A BNP test is a blood test that checks levels of a chemical compound associated with heart failure. In individuals with healthy hearts, B-type Natriuretic Peptide (BNP) in the blood is usually low. Levels begin to rise when the heart starts to fail, and the higher the levels, the more severe the heart failure. This diagnostic screening test can be ordered in an emergency room as part of a workup on an incoming patient and it may also be recommended by a doctor who is concerned that a patient may be going into heart failure.
B-type Natriuretic Peptide, also known as Brain Natriuretic Peptide, is produced in the ventricles of the heart. The harder the heart has to work, the more BNP the ventricles produce. As heart failure progresses, the heart labors more and more to circulate blood effectively, leading to an increase in this compound. Since it circulates through the blood, a simple blood draw can be used for a BNP test, making it a minimally invasive and also very affordable diagnostic test.
Certain things can cause BNP to rise when a patient is not in heart failure. These include some drug therapies, age, and kidney disease. These factors must be considered when evaluating results to determine how to move forward. One important function of the BNP test is to eliminate some possible diagnoses, such as lung disease, for a patient's symptoms. If the test is positive and a clinician believes that heart failure is a likely diagnosis, a screening, such as echocardiography, can be used to find out what is happening inside the patient.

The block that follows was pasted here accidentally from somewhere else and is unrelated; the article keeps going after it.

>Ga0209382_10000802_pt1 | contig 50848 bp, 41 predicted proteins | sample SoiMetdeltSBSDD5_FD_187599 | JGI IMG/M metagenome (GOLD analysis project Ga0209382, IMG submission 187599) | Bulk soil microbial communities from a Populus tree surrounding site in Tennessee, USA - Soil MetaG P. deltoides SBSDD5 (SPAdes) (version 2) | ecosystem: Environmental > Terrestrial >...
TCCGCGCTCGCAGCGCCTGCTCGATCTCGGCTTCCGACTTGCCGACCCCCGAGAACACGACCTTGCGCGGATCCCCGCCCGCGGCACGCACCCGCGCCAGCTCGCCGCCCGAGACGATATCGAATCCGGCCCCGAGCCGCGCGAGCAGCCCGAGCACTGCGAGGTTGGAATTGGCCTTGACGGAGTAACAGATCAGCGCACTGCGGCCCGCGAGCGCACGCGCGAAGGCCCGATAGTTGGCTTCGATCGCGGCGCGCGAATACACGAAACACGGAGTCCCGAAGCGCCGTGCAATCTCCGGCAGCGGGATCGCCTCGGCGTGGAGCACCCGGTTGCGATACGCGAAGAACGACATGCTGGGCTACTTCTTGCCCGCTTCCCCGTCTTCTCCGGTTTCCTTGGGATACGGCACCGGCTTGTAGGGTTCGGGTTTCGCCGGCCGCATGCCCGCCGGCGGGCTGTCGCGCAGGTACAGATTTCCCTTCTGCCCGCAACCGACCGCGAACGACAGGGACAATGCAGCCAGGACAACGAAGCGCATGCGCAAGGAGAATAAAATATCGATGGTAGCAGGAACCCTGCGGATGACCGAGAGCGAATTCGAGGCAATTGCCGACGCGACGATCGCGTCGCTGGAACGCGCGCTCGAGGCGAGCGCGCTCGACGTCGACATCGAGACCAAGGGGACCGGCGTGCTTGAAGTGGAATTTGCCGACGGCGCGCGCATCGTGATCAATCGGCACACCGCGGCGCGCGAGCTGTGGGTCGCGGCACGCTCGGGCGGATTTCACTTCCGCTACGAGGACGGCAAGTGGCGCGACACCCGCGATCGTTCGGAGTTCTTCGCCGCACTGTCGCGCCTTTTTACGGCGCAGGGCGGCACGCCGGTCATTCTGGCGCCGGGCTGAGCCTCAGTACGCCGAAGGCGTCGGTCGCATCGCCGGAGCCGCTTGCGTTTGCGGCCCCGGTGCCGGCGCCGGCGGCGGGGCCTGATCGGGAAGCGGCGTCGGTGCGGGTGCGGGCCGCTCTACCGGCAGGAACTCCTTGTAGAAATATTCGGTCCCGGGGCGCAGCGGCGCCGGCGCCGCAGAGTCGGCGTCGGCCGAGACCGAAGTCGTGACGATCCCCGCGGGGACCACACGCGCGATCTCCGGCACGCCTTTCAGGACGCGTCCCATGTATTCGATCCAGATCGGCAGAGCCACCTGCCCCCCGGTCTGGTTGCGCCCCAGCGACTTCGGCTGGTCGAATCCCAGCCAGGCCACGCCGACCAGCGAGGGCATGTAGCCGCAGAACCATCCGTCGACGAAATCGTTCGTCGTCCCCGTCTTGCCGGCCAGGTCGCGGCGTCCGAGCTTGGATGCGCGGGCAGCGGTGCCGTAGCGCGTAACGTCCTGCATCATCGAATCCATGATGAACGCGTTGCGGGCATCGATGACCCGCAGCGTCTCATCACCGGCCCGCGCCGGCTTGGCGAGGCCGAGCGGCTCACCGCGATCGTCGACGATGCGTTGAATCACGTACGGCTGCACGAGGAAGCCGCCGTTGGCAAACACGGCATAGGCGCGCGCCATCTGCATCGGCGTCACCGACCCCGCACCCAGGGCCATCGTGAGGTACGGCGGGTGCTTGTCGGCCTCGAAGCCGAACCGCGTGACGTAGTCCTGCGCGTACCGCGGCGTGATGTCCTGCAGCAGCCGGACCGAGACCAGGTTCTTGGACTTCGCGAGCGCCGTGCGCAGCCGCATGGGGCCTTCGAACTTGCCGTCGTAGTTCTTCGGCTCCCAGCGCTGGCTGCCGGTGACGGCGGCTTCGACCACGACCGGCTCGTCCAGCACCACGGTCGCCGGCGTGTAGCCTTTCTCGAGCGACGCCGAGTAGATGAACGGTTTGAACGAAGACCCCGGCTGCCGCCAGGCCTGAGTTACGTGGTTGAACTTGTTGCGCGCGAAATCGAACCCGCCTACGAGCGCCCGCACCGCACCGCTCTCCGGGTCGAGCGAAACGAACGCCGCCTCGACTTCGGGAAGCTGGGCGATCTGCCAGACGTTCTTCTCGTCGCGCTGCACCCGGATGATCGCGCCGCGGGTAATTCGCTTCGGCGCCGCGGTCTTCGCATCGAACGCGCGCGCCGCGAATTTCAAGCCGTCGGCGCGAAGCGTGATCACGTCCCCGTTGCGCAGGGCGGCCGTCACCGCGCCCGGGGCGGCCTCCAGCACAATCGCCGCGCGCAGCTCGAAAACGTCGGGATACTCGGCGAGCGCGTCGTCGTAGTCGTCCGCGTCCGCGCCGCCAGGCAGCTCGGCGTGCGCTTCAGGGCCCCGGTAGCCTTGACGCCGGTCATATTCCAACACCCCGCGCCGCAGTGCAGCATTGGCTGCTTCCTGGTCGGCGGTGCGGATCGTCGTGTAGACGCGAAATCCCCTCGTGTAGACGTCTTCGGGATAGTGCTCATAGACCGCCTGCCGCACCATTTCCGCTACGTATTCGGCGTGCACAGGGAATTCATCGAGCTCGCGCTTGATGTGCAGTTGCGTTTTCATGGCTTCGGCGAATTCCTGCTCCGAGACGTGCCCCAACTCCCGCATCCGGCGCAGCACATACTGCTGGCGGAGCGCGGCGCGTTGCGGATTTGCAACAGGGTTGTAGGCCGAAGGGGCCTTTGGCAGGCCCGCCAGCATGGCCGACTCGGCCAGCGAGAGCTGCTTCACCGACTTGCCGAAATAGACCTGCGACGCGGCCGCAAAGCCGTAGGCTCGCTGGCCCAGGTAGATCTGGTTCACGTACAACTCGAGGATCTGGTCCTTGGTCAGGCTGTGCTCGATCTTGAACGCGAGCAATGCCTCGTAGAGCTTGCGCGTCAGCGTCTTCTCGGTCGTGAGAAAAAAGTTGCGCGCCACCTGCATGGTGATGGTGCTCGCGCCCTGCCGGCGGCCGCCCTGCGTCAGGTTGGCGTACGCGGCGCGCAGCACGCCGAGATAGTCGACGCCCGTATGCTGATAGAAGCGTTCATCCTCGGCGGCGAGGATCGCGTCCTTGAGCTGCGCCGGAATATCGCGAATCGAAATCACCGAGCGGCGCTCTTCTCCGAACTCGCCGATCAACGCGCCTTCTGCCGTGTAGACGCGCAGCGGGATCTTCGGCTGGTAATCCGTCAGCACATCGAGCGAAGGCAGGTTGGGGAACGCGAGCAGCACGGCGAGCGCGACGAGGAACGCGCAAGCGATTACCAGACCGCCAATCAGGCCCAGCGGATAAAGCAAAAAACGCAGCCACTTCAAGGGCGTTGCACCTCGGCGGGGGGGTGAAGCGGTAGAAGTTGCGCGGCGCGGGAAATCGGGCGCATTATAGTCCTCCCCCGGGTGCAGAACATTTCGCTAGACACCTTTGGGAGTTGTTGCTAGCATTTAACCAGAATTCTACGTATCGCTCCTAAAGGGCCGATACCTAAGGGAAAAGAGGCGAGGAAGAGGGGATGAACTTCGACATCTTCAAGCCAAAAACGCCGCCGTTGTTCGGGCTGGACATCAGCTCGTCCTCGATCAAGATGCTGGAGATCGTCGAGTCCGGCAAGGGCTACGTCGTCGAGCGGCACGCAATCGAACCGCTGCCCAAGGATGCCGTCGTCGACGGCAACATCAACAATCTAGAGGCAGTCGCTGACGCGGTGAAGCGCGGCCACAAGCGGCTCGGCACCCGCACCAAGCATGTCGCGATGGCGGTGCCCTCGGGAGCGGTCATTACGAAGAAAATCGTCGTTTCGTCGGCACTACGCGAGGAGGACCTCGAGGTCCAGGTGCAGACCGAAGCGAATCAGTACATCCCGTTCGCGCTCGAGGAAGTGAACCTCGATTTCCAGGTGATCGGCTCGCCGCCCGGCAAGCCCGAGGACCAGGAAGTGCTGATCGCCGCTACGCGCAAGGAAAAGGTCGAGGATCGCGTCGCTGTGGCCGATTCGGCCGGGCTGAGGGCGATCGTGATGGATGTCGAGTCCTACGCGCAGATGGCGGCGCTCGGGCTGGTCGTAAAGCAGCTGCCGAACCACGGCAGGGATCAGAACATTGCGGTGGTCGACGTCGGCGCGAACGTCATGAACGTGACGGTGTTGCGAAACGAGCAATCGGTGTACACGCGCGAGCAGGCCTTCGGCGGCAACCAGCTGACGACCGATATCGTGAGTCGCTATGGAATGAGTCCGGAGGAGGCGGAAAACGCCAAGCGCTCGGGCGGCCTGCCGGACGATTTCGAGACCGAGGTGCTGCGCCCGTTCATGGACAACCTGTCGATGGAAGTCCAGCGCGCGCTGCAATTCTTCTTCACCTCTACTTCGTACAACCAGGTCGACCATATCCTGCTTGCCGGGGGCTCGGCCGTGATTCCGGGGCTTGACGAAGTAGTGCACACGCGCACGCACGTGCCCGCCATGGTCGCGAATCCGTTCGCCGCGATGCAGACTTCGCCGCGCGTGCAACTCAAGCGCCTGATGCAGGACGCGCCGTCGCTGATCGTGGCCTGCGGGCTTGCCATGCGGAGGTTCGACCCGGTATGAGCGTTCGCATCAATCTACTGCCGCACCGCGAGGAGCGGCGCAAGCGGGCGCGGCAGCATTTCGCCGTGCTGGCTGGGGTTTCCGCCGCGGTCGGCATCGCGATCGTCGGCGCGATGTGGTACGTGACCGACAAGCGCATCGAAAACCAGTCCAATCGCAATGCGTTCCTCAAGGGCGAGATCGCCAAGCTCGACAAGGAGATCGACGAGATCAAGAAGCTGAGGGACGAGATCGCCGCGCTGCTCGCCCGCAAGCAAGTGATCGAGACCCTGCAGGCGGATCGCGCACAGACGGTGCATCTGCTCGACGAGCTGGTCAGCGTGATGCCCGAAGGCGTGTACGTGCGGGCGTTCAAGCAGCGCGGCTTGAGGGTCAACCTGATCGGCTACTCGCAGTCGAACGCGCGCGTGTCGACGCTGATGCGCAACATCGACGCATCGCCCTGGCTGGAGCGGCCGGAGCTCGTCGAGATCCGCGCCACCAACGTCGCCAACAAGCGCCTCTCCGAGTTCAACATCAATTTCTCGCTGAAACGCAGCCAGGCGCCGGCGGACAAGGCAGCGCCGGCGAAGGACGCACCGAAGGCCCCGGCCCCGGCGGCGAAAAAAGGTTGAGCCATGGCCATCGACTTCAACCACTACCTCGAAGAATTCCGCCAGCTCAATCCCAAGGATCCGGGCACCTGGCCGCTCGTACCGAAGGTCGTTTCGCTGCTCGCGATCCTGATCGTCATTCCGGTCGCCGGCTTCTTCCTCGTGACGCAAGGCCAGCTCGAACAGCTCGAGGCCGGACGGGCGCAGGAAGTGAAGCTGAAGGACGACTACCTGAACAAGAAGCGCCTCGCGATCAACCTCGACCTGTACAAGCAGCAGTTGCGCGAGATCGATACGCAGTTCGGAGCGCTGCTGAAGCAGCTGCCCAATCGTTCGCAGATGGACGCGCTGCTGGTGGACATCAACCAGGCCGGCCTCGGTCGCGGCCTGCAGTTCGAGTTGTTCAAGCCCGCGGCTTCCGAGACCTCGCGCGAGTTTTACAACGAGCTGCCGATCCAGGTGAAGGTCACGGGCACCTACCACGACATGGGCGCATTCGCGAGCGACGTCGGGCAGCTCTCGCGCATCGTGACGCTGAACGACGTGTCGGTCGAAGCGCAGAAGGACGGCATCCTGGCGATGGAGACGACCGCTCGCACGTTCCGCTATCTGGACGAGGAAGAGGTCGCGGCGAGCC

For the test, a small sample of blood will be needed. Additional vials may be taken to provide a full workup, depending on what the doctor has ordered. The test does not take very long, with results typically available very quickly in a hospital or clinic that has a full service lab. For non-emergencies, a doctor may ask that a patient fast before taking the BNP test for more meaningful results, depending on the case.
It is important to remember that having a high BNP does not automatically mean heart failure. Levels may be elevated for other reasons or the test may not have been performed properly. High levels imply the need for more follow-up and additional diagnostic testing. Patients can discuss the findings of the BNP test with their physicians to determine what would be an appropriate action to take in their case.